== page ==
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The ”localisation” of Russian citizens’ personal data

The ”localisation” of Russian citizens’ personal data

The ”localisation” of Russian citizens’ personal data

Requirements governing personal data processing were formulated in Russian law as far back as 2006. Since then the legislation has undergone various changes, with the most well-known probably being the requirement to “localise” the personal data of Russian citizens.


On 21 July 2014 Federal Law No. 242-FZ “On Amending Certain Legislative Acts of the Russian Federation Regarding Clarifying the Personal Data Processing Procedure in Information and Telecommunication Networks’’ was approved. One of the changes related to Federal Law No. 152-FZ dated 27 July 2006 “On Personal Data”, and added Part 5 to Article 18 “The Obligations of the Operator when Collecting Personal Data” of the Law.

In accordance with this part, “when collecting personal data (“PD”), including via an information and telecommunications network (the Internet), the operator (i.e. Company – KPMG note) is obliged to ensure the recording, systematisation, accumulation, storage, clarifications (updates / modifications) and extraction of the personal data of citizens of the Russian Federation using databases located in the Russian Federation (“Russia”)…”.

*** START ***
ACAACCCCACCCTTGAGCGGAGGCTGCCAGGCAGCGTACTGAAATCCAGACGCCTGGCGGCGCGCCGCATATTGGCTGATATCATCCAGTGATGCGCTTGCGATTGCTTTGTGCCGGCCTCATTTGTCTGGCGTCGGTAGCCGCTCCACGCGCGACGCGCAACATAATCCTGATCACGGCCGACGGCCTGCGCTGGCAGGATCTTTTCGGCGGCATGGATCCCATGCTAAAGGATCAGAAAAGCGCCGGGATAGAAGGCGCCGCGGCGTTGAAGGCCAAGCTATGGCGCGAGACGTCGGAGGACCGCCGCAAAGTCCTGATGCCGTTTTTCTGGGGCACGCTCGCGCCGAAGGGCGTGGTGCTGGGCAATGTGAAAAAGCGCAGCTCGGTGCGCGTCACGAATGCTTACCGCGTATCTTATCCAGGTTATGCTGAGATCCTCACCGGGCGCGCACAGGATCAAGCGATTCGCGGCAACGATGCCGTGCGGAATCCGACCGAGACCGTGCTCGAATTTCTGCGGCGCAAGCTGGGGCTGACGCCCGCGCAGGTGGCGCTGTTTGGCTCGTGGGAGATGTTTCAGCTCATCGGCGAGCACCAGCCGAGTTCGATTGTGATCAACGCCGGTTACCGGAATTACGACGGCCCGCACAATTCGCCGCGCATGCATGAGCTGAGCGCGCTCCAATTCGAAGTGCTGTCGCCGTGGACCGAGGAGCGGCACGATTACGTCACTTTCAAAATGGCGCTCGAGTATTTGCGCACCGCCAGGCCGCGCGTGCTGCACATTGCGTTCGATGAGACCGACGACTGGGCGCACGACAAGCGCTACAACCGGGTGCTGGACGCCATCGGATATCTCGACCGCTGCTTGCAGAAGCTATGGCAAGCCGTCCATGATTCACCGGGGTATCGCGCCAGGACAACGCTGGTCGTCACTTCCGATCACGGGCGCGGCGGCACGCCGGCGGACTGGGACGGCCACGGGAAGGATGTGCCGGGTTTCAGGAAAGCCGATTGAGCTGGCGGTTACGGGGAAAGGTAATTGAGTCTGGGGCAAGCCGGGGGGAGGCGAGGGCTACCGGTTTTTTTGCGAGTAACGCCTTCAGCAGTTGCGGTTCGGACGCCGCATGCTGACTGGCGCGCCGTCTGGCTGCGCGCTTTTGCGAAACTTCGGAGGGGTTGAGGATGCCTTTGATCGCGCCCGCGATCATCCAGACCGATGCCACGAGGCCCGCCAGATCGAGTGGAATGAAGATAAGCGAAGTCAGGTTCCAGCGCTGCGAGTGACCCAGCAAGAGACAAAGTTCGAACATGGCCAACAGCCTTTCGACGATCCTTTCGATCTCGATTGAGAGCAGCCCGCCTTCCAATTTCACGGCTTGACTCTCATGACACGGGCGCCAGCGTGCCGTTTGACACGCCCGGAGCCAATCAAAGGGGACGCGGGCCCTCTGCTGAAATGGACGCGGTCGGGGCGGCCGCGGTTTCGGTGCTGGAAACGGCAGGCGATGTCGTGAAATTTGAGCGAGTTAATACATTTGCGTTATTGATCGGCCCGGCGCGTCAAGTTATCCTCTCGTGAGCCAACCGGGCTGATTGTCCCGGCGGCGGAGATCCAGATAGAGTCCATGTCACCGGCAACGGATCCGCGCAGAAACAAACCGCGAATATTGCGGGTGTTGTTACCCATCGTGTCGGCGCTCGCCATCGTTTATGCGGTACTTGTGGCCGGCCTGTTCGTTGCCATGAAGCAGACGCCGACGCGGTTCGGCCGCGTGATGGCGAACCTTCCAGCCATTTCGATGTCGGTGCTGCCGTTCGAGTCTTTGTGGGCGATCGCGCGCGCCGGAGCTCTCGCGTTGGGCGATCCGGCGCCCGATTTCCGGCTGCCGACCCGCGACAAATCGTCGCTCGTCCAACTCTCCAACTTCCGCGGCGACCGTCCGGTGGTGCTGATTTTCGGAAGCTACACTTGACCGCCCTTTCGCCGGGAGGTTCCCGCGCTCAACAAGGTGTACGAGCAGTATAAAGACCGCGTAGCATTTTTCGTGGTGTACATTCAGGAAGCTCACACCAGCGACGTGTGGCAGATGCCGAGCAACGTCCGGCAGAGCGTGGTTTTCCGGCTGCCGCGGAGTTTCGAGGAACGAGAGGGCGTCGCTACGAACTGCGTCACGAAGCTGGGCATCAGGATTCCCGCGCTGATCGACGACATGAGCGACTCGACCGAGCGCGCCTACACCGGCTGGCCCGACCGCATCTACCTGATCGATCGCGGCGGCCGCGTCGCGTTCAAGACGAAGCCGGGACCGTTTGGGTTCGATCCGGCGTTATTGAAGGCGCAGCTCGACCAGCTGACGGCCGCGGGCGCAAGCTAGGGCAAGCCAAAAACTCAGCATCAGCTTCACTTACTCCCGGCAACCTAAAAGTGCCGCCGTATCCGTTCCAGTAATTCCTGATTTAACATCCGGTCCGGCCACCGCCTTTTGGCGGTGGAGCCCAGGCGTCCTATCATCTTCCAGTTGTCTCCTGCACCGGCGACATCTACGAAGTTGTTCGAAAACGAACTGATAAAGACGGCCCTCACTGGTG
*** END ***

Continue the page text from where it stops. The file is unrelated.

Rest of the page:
Informally called a requirement to “localise” the personal data of Russian citizens, this legal norm entered into force on 1 September 2015.

Official position of the Russian Ministry of Digital Development, Communications and Mass Media*

The Federal Law «On Personal Data» (Part 5, Article 18 – KPMG note) focuses on the Internet resources used by an individual to perform specific activities in Russia that can be blocked in a prescribed manner, should their owner fail to comply with the requirements of the Federal Law «On Personal Data».

“Personal data subject to localisation are personal data received by an operator in the course of activity aimed at collecting such data, and not as a result of accidental (not requested) access to personal data; for example, if received by email or other mail that contains personal data.”

“The personal data of a Russian citizen, initially enteredinto and updated in a database in Russia, may then betransferred to databases located outside Russia andadministered by other persons, subject to the provisionson cross-border data transfer. Granting remote access todatabases located in Russia from the territory of anothercountry is not prohibited under Federal Law 242-FZ.”

“If personal data were during their collection entered into a database located in Russia, such personal data may subsequently be entered by an employee (representative) of the operator into its own electronic database located outside Russia.”

“Certain types of processing of personal data, prescribed in Part 5 of Article 18 of Federal Law No.152-FZ, including the collection of personal data on paper media and their subsequent entry into an electronic database, should be performed as a single process within the legislative framework governing the obligation to keep personal data in Russia.”